The night sky above the 2600-metre-high Cerro Paranal in the Atacama Desert in Chile is dark and clear. So clear, that very long sequences of photos can easily be taken without a single cloud obscuring the stars as they rotate around the southern celestial pole. The site is home to ESO’s Very Large Telescope (VLT) array. Its four 8.2-metre Unit Telescopes dominate this image made by Farid Char, a student at Chile’s Universidad Católica del Norte. One of the smaller Auxiliary Telescopes is also visible, hiding in the background in the bottom left corner. But the star of the show is the striking starry sky. Made by combining 450 exposures of 20 seconds each, the image captures the apparent stellar movement during two and a half hours. This movement, signalled by dotted trails, is illusory: the Earth, and not the stars, is rotating as time goes by. The sequence has also captured the Unit Telescopes as they observe different objects in the night sky over the hours, transforming their precise motions into a seemingly frenetic blur of activity. What’s more, one of the exposures has even caught a shooting star, seen as a small trail above the Auxiliary Telescope in the bottom left of the image. Links Farid Char’s photos.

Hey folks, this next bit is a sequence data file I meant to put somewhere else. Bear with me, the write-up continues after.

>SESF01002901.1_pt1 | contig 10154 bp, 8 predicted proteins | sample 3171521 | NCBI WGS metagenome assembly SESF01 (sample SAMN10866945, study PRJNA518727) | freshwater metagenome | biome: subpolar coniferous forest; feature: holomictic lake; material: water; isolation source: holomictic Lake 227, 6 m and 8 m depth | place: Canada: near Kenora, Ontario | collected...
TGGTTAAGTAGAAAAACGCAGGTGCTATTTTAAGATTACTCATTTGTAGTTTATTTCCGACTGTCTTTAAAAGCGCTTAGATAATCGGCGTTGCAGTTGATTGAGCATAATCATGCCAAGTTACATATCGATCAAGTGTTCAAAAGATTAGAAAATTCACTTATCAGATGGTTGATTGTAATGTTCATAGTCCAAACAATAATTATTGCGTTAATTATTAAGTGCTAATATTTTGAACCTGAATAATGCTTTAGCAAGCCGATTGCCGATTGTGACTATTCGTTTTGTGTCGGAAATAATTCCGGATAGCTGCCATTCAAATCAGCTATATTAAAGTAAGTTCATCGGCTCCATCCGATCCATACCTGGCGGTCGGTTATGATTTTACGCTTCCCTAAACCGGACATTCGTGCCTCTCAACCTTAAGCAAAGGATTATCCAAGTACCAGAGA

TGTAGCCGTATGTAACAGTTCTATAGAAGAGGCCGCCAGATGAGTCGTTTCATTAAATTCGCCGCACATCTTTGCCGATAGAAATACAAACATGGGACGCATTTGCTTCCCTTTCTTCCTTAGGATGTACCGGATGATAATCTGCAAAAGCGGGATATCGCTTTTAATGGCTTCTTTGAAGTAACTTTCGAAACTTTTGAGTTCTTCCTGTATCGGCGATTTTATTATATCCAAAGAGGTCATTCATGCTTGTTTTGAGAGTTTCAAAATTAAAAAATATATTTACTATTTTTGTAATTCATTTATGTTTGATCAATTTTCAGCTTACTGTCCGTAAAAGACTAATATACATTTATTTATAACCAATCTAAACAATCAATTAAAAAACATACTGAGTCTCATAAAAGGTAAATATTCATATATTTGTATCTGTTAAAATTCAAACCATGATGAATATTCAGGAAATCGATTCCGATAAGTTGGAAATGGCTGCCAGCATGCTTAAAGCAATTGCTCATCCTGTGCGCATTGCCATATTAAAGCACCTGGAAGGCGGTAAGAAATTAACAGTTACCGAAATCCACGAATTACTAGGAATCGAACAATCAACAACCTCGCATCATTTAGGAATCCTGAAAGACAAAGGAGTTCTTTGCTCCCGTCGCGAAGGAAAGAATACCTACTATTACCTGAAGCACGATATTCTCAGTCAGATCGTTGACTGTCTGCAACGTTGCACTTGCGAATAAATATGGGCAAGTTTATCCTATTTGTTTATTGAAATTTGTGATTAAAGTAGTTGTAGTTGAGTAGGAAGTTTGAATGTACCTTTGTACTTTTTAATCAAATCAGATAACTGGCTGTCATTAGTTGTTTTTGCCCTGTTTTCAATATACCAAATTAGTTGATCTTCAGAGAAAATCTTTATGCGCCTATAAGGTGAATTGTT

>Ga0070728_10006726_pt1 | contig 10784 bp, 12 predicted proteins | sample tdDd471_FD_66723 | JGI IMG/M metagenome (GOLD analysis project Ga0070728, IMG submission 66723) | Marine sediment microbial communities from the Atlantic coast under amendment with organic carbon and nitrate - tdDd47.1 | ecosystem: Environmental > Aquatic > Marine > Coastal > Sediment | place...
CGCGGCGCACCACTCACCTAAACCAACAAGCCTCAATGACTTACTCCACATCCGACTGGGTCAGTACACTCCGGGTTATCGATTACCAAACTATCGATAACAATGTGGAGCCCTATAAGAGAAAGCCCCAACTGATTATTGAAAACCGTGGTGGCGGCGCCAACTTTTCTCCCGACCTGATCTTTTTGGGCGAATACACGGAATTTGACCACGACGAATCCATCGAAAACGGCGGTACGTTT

Today in pretty space pics: a whirling image of the European Southern Observatory’s Very Large Telescope and the stars above it circling the southern celestial pole. It’s less a space pic than an Earth pic depicting really cool space searching technology. And it’s absolutely breathtaking.

The VLT sits at Cerro Paranal in Chile’s Atacama Desert, where it is high and dry enough that moisture in the air doesn’t interfere with the incoming light streaming into the telescope from the far reaches of the universe. This image captures the VLT array’s four 27-foot telescopes in a kind of time lapse. It was actually stitched together from 450 invdividual 20-second exposures taken over more than two hours, creating the effect you see here. The telescopes appear to be moving because they are–throughout the night they rotate in place as they target different celestial objects.

The image was created by Farid Char, a student at Chile’s Universidad Católica del Norte. If you care to see the VLT depicted in equally artistic fashion, there’s a beautiful time lapse video of the telescope at work here. After this image, it’s the second-coolest thing you’ll see today.

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